Pennsylvania, for instance, went from having no voter ID laws to a strict photo ID requirement. Based on the academic studies, I estimate that this will reduce turnout by about 2.4 percent as a share of registered voters. And based on my formula to convert changes in turnout to changes in the popular vote, I estimate that this would reduce President Obama’s margin against Mitt Romney by a net of 1.2 percentage points.

Changes for other states are listed below; I exclude cases where changes in a voter ID law have been struck down by courts, or are pending approval by the Department of Justice. Note that, other than Pennsylvania, no swing states have passed major changes to voter ID laws, although others like Wisconsin have sought to pass laws that have been struck down.

Starting with Saturday’s forecast, these shifts are applied to the “state fundamentals” calculation that the FiveThirtyEight forecast model uses along with the polls in each state. The state fundamentals calculation is based on large part on how the state voted in 2008 or 2004 — so if there have been changes in the fundamentals since that time which we think might have predictable effects, it is worth accounting for them.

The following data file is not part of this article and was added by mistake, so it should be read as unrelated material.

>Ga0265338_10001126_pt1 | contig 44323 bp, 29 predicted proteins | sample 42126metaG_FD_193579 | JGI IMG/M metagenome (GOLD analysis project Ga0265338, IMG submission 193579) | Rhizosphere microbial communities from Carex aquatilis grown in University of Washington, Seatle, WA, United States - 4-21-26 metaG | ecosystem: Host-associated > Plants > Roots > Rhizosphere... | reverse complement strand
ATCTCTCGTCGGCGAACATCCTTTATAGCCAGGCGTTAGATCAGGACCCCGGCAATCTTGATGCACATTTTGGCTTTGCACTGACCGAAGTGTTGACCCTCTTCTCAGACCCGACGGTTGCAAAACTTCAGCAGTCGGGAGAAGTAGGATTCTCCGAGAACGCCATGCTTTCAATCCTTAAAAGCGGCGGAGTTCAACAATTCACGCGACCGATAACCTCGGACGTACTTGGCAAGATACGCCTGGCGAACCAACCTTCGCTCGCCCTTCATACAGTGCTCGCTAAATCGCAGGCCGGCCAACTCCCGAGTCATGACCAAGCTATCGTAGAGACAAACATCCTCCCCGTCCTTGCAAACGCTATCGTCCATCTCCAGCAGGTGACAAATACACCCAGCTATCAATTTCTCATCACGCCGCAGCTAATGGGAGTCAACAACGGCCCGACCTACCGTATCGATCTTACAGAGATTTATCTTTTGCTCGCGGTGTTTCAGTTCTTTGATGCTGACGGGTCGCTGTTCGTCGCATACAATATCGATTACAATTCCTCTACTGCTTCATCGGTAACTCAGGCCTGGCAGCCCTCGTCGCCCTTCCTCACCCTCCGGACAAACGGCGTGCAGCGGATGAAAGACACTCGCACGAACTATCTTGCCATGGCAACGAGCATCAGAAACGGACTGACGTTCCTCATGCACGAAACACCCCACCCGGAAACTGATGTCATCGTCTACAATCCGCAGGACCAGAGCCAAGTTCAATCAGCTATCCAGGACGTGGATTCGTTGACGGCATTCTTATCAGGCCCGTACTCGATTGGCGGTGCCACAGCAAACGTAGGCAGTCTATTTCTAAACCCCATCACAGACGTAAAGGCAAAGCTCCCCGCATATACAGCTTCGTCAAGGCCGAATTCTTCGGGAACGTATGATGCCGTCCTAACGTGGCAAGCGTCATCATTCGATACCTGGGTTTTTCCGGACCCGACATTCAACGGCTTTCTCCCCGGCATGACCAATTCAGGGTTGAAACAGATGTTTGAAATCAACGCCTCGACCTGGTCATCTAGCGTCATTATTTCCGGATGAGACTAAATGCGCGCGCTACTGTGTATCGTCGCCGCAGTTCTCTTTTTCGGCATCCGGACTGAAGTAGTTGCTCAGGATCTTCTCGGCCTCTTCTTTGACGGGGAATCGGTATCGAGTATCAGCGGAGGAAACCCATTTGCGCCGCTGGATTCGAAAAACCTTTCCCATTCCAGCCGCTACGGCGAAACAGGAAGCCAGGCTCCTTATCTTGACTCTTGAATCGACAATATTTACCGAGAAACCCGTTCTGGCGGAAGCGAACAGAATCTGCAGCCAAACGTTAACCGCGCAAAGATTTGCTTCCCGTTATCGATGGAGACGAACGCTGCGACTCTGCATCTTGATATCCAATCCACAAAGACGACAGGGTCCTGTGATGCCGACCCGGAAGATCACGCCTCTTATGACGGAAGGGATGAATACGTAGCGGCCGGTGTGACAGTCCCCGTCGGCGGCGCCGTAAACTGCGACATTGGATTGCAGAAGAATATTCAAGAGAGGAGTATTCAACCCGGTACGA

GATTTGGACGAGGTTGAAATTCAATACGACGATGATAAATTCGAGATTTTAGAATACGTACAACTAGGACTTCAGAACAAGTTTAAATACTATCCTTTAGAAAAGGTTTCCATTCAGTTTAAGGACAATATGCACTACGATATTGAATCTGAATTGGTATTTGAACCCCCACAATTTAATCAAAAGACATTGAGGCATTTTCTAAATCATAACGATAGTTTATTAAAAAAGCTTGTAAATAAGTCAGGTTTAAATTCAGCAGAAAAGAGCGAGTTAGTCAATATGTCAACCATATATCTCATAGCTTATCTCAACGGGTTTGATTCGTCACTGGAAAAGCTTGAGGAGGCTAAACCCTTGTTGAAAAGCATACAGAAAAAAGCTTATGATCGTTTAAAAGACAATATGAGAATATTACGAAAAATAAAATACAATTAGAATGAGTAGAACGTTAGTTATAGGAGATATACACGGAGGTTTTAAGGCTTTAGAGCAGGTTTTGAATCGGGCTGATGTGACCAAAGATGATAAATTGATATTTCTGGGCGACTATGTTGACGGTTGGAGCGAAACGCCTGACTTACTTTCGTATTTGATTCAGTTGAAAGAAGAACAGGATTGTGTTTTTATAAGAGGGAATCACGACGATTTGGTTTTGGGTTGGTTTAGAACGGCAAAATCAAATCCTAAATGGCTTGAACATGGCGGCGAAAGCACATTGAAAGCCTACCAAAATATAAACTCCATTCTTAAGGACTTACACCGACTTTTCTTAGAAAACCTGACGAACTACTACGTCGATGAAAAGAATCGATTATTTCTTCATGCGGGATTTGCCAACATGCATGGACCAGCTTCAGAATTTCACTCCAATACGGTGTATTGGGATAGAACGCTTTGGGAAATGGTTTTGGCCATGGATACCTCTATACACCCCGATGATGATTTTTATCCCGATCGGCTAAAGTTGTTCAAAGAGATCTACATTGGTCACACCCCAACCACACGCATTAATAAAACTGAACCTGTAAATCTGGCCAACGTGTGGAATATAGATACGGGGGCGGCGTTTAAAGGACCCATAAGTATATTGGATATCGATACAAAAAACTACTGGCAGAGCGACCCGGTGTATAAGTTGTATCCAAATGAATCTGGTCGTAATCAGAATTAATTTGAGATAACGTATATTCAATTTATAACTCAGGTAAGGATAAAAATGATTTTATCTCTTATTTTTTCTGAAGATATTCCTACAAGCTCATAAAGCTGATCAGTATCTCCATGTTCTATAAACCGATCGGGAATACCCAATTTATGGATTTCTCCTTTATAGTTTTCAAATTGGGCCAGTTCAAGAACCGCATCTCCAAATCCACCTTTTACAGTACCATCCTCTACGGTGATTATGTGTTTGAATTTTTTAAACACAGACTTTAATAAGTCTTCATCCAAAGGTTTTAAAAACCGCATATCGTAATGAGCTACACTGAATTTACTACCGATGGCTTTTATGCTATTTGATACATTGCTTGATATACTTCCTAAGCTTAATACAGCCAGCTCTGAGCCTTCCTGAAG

I do not apply any adjustment to the polls themselves. My notion is that the pollsters are responsible for accounting for these effects, such as by means of their likely voter models or their mechanism of accounting for registered voters.

The effects of the adjustment are ultimately fairly minor. In Pennsylvania, for instance, it reduced Mr. Obama’s chances of winning the state to 82.6 percent from 84.2 percent, according to the model’s estimate. Still, it makes Pennsylvania a little closer, and slightly increases the chance that it will be the tipping point state in the election.

One last thing to consider: although I do think these laws will have some detrimental effect on Democratic turnout, it is unlikely to be as large as some Democrats fear or as some news media reports imply — and they can also serve as a rallying point for the party bases. So although the direct effects of these laws are likely negative for Democrats, it wouldn’t take that much in terms of increased base voter engagement — and increased voter conscientiousness about their registration status — to mitigate them.

Nate Silver founded and was the editor in chief of FiveThirtyEight.